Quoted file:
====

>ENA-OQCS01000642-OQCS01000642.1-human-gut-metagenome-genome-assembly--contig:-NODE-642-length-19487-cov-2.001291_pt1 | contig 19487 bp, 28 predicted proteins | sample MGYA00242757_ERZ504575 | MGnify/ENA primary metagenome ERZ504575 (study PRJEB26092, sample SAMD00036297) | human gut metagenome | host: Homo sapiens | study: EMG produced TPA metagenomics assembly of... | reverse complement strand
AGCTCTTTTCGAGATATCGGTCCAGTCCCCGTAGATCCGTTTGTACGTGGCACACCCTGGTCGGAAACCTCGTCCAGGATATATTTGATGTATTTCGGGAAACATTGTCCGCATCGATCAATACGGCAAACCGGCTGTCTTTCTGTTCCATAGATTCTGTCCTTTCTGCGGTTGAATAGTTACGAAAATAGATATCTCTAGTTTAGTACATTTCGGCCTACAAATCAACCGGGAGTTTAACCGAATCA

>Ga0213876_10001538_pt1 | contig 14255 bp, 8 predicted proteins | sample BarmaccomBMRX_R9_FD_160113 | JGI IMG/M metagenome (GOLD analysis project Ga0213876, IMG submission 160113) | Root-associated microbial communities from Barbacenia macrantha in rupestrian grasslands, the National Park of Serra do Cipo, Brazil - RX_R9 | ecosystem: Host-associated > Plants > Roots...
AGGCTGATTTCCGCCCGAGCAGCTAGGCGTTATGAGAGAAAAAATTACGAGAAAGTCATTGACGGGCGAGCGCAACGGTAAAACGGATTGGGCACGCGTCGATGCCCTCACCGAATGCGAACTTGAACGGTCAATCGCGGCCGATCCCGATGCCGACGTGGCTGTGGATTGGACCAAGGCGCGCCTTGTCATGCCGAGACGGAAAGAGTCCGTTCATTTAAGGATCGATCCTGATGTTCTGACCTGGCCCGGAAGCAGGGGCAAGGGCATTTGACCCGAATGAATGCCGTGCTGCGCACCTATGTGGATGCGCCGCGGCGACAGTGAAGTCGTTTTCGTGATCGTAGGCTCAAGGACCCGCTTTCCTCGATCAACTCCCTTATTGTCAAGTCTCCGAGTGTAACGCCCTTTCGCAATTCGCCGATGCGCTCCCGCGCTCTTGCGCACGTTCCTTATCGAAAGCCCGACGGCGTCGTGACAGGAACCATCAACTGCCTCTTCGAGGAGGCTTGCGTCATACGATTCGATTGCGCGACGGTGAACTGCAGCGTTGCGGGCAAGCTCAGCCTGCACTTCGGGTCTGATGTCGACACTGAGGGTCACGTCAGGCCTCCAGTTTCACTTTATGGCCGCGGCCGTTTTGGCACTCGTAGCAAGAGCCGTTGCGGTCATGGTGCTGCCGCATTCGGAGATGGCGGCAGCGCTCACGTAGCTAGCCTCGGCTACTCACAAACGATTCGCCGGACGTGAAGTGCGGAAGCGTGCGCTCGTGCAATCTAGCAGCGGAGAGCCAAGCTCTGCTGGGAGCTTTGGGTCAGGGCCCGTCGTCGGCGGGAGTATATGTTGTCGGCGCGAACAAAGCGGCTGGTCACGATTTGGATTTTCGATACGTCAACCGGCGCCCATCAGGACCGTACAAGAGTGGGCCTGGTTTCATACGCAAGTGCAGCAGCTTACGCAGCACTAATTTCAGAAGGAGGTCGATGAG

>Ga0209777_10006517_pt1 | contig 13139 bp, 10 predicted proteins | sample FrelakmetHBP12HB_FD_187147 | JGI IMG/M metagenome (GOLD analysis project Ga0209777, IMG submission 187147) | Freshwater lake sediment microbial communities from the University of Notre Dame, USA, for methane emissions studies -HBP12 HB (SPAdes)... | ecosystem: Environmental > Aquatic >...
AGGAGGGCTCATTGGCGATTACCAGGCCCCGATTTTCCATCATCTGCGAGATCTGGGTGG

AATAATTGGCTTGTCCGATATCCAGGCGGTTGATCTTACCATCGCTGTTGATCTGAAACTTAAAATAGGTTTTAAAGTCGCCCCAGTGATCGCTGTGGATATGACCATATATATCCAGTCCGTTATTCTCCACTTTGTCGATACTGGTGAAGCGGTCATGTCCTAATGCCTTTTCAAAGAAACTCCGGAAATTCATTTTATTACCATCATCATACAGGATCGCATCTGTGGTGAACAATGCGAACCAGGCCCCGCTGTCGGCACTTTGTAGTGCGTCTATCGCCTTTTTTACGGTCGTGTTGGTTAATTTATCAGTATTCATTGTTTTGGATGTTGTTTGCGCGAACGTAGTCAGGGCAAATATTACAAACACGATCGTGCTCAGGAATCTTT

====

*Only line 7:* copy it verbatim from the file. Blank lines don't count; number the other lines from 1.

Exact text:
AATAATTGGCTTGTCCGATATCCAGGCGGTTGATCTTACCATCGCTGTTGATCTGAAACTTAAAATAGGTTTTAAAGTCGCCCCAGTGATCGCTGTGGATATGACCATATATATCCAGTCCGTTATTCTCCACTTTGTCGATACTGGTGAAGCGGTCATGTCCTAATGCCTTTTCAAAGAAACTCCGGAAATTCATTTTATTACCATCATCATACAGGATCGCATCTGTGGTGAACAATGCGAACCAGGCCCCGCTGTCGGCACTTTGTAGTGCGTCTATCGCCTTTTTTACGGTCGTGTTGGTTAATTTATCAGTATTCATTGTTTTGGATGTTGTTTGCGCGAACGTAGTCAGGGCAAATATTACAAACACGATCGTGCTCAGGAATCTTT